Hong Kong SFC Shuts Down All Unlicensed Cryptocurrency Exchanges

Hong Kong’s Securities and Futures Commission (SFC) has taken a significant step in regulating the cryptocurrency market by requiring all unlicensed virtual asset trading platforms (VATPs) to cease operations in the city. This move, effective June 1, 2024, aims to reduce investor risk and ensure that only licensed or “deemed-to-be-licensed” VATP applicants under the Anti-Money Laundering and Counter-Terrorist Financing Ordinance (AMLO) can operate in Hong Kong.

The SFC issued an ultimatum to crypto exchanges on February 29, 2024, giving them three months to either file for a license or shut down operations. As the deadline approached, several exchanges, including global giants like OKX and Huobi HK, withdrew from the Hong Kong market. In total, six exchanges opted out in May alone. This exodus highlights the stringent requirements set by the SFC, which many exchanges were unable or unwilling to meet.

Despite the withdrawals, some exchanges, such as Gate.HK, are actively working to restructure their platforms to comply with Hong Kong’s regulatory standards. Gate.HK plans to resume operations in Hong Kong after obtaining the necessary licenses, contributing to the virtual asset ecosystem.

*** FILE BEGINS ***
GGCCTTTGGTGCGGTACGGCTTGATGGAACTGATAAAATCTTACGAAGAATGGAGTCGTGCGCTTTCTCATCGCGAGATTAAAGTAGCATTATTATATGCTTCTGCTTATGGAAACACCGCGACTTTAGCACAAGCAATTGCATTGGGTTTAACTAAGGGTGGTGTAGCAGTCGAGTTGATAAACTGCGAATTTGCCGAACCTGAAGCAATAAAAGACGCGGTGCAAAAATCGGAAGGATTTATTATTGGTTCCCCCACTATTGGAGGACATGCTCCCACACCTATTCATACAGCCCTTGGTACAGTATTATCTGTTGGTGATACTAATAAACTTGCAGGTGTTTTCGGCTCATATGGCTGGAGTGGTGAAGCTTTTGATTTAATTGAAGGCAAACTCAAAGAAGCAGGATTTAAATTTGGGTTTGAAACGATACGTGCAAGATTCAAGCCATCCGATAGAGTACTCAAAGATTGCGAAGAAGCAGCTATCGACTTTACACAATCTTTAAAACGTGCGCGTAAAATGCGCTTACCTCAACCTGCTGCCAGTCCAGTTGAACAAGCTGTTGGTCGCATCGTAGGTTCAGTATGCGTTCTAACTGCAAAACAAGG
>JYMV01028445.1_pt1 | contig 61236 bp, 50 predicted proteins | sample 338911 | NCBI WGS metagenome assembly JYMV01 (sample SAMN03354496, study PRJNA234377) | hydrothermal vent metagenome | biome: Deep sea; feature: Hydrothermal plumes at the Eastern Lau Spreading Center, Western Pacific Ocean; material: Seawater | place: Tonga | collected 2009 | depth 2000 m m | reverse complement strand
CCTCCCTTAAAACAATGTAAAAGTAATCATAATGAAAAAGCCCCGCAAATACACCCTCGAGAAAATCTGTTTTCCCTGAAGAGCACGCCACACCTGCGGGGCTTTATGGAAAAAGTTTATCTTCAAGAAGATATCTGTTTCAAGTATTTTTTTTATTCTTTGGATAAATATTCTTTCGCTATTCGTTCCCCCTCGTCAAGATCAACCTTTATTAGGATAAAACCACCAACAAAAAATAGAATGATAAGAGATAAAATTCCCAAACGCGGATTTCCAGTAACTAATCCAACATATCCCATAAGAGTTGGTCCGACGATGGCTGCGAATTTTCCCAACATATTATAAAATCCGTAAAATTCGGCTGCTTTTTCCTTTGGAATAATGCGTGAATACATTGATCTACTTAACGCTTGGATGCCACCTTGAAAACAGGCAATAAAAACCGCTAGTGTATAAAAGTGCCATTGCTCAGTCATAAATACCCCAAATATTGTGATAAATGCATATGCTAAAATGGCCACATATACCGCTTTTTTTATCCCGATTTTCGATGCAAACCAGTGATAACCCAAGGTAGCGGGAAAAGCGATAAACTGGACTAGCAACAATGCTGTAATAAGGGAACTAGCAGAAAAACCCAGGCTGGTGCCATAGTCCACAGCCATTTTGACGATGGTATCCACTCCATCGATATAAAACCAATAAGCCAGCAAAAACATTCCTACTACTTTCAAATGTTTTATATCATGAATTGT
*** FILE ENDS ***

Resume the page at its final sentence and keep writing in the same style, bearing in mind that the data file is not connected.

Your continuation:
As of May 31, 2024, 18 crypto exchanges have submitted license applications to operate in Hong Kong. The SFC is expected to publish the list of approved exchanges by June 1, 2024. The exacting requests from the SFC, including restrictions on serving mainland Chinese investors, have been cited as significant factors in the withdrawals. This restriction is particularly noteworthy, given the ongoing Bitcoin ban in mainland China and the reliance of many offshore exchanges on Chinese crypto investors who have found workarounds.

Hong Kong’s regulatory environment is seen as crucial for the development of Web3 and Mainland China’s digital economy. Professor Chen Chun of the Chinese Academy of Engineering emphasized the need for Hong Kong to leverage the technical characteristics of Web 3.0, create clear space boundaries, and increase productivity development while progressing in risk prevention. He also suggested that Hong Kong regulators aim for an initial money supply of $26 million to $260 million for their central bank digital currency.

In a recent development, the SFC received a new license application from a platform named Bitcoinworld, which has been accused of exploiting HTX’s logo as its own. HTX has clarified that it is neither a subsidiary nor a related company to Bitcoinworld.

The SFC’s strict stance on unlicensed exchanges underscores Hong Kong’s commitment to creating a secure and regulated environment for cryptocurrency trading. As the city continues to evolve as a “sandbox” for Web3 development, the impact of these regulations on the global cryptocurrency market will be closely watched.

Leave a comment

My Newsletter

Sign Up For Updates & Newsletters